57,000 more votes cast in municipal elections
Unofficial results show 40% voted Monday compared to 48% in 2008
More New Brunswickers showed up at polling stations to cast ballots in the 2012 municipal elections on Monday, despite an overall drop in the voter turnout percentage.
Nearly 40 per cent of eligible New Brunswick voters cast ballots in the municipal, district education council and regional health board elections on Monday.
Unofficial Elections New Brunswick results show 219,777 of 550,335 eligible voters went to the polls.
Elections New Brunswick has not issued the official voter turnout percentages. The unofficial results show, however, that more people actually voted on Monday than four years ago.
In 2008, 162,660 out of 336,398 eligible voters — or 48 per cent — showed up to cast ballots in contested local elections. The voter turnout ranged from 28 per cent to 77 per cent depending on the municipality.
Michael Quinn, the province's chief electoral officer, said there were 57,000 more more votes cast in Monday's election, but the voter base was up by more than 150,000.
The larger voter base this year is due to Elections NB including those who live outside incorporated areas, something that wasn't done in 2008.
Officials had been hoping for a higher-than-average voter turnout.
Quinn said he looked at the actual participation rate, which excludes people who didn't have municipal ballots because positions in their areas were filled by acclamation.
He said that shows a 46.9 per cent participation rate in the 2012 election, which is down slightly from the 48.3 per cent participation rate in 2008.
Tom Bateman, a political scientist at St. Thomas University in Fredericton, said it is not uncommon to see the voter turnout around 30 per cent in a municipal election.
But he said New Brunswick can be different.
"When people are in closer touch with their representatives, when the communities are smaller, and there is less transience in the population — people coming and going all the time — then people have a closer connection with political life and their participation in elections tends to be higher," he said.
Advance poll numbers were up 45 per cent over the last municipal election and Quinn said he expected to see that trend continue Monday night with some hotly contested races across the province.
While there were more votes to process on Monday, Elections New Brunswick is looking at why it took so long for many results to be announced.
Quinn said the tabulation took longer than anticipated because there were so many candidates running for local races along with the regional health authorities and district education councils.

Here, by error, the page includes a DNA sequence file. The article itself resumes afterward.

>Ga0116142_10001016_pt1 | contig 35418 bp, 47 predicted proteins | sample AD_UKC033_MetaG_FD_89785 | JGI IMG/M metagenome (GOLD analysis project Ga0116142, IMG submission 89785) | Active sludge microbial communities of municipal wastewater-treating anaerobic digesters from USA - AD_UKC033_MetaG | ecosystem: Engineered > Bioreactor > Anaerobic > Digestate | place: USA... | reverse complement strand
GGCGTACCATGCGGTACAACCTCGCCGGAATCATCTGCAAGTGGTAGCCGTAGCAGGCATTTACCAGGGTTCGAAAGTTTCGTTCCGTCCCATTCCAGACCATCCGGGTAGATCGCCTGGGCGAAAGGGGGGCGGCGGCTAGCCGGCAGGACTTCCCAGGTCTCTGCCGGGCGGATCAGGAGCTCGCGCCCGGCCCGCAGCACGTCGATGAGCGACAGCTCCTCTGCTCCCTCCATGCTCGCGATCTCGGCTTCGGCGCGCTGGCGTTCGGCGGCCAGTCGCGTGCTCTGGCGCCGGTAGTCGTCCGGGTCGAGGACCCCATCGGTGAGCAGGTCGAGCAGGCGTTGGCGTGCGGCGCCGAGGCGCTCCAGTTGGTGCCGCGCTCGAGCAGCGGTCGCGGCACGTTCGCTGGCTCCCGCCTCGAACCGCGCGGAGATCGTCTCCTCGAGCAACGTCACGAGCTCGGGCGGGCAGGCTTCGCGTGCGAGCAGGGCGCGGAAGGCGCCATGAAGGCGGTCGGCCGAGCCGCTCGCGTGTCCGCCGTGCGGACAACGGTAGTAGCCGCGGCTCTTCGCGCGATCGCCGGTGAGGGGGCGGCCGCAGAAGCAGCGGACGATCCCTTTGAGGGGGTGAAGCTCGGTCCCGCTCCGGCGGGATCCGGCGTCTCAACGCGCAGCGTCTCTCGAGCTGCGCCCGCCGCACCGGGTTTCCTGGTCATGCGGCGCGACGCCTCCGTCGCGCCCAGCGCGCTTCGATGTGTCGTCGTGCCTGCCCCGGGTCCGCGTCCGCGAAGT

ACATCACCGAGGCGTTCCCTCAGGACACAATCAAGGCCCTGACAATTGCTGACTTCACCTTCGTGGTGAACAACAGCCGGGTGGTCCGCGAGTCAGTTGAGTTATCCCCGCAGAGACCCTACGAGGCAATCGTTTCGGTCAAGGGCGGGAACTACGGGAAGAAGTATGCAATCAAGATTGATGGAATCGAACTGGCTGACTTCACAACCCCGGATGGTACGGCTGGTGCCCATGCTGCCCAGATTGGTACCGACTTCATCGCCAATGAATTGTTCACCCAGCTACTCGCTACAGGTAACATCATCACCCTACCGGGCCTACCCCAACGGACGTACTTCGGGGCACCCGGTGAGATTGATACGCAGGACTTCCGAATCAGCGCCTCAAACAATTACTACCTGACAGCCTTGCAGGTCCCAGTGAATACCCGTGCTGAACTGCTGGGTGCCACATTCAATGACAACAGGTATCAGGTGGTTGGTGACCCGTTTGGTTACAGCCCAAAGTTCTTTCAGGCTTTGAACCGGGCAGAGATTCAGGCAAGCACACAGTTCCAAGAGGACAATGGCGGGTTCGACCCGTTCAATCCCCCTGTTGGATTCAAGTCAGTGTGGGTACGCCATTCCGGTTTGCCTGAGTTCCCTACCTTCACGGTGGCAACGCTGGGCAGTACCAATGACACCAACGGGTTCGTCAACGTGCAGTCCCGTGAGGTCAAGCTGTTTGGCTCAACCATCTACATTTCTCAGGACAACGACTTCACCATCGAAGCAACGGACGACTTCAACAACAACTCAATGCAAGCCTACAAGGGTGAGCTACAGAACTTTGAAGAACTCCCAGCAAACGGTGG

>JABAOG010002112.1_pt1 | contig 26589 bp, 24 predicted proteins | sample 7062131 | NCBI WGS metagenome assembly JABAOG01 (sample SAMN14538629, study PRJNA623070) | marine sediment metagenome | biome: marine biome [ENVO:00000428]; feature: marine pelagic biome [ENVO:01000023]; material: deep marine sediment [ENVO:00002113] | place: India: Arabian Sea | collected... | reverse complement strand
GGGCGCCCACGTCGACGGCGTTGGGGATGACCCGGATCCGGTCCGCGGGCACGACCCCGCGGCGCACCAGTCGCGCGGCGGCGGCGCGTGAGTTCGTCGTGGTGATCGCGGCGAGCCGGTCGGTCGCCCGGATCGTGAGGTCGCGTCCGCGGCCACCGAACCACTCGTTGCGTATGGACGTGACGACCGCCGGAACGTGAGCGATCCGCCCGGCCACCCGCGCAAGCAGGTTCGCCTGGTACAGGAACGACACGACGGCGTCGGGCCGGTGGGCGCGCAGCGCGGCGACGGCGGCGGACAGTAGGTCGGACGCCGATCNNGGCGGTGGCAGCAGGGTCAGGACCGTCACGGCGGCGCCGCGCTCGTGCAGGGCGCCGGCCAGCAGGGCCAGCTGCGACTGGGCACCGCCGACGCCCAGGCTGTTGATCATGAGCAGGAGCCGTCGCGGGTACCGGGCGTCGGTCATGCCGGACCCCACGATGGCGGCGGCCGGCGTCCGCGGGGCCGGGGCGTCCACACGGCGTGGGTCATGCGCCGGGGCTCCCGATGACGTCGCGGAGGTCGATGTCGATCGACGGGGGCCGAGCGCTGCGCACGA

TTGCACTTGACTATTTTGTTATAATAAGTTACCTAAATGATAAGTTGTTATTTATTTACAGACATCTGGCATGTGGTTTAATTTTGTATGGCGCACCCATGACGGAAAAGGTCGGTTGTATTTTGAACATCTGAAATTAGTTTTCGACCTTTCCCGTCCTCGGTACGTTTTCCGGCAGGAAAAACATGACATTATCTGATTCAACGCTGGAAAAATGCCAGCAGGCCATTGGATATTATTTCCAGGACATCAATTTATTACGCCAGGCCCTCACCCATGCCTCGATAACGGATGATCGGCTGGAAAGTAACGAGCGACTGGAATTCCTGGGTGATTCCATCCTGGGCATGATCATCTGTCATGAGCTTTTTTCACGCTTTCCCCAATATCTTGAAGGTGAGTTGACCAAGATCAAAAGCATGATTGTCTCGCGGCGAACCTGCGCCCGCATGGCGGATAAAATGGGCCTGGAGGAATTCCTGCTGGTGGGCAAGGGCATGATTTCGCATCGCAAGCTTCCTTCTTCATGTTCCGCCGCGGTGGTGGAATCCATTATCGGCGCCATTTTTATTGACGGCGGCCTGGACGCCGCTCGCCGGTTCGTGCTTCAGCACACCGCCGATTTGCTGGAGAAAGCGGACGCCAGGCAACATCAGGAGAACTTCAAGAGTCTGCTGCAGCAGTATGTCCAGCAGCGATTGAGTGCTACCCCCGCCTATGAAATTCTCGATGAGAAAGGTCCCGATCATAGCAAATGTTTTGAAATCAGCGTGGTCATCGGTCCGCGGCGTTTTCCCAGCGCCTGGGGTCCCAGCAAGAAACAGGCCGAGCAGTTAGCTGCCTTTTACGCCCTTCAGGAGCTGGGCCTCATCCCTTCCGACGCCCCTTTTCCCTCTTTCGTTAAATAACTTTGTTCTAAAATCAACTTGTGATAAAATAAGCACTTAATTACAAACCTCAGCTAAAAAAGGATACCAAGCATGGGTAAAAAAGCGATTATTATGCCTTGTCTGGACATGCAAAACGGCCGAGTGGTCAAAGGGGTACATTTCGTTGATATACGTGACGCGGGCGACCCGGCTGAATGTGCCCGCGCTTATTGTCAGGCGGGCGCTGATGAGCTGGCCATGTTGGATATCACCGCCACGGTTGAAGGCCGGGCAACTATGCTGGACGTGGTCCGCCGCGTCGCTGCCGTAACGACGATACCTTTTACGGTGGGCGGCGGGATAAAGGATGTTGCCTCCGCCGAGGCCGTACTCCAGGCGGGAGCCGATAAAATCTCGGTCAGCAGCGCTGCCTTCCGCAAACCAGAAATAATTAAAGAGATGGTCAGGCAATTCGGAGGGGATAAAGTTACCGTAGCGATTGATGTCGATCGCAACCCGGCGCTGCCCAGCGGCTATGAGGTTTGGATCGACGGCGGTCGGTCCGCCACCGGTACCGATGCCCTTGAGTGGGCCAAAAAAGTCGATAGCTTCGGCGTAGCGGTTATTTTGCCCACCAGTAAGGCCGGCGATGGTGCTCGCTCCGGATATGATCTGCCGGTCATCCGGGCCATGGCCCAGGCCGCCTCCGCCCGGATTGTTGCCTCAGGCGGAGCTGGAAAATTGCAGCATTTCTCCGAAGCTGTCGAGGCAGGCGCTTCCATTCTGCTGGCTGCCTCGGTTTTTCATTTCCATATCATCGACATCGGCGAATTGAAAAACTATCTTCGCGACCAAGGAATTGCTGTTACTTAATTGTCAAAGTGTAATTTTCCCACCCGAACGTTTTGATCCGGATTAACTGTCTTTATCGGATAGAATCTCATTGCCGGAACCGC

There were 1,268 candidates running in the 105 municipal races and for spots on the seven district education councils and two regional health boards.
Some of the province’s larger cities had intense battles for mayors or high-profile candidates seeking election or electoral redemption.
The unofficial tally of advance voters from May 5 and 7 is 38,558, which is up considerably from the nearly 26,000 who voted early in 2008.
In the 2004 municipal elections, about 46 per cent of eligible voters went to the polls.
Unlike previous elections, this year’s advance polls were open to anyone who wanted to vote early instead of being reserved only for those who were unable to vote on election day.
Plenty of candidates
The number of candidates for the municipal elections was 1,068.
A total of 113 people put their name forward to run for a seat on the province’s seven district education councils.
And 78 people were vying for a spot on one of the two regional health authority boards.
Of the municipal candidates across the province, 416 were running to keep their jobs against 652 non-incumbents.
There were 777 male candidates (72.7 per cent) and 291 female candidates (27.2 per cent).
Earlier this year, Elections New Brunswick officials toured the province, trying to drum up interest and get people to run in the elections.
In the 2008 municipal elections, there were no candidates for 10 council positions.
Elections New Brunswick was forced to call by-elections in the municipalities where no one stood for election.
Meanwhile, 70 per cent of English-language district education council positions had to be appointed or filled by acclamation.
Last month, with just one day left before nominations closed, several New Brunswick communities were still searching for candidates willing to run for municipal council positions.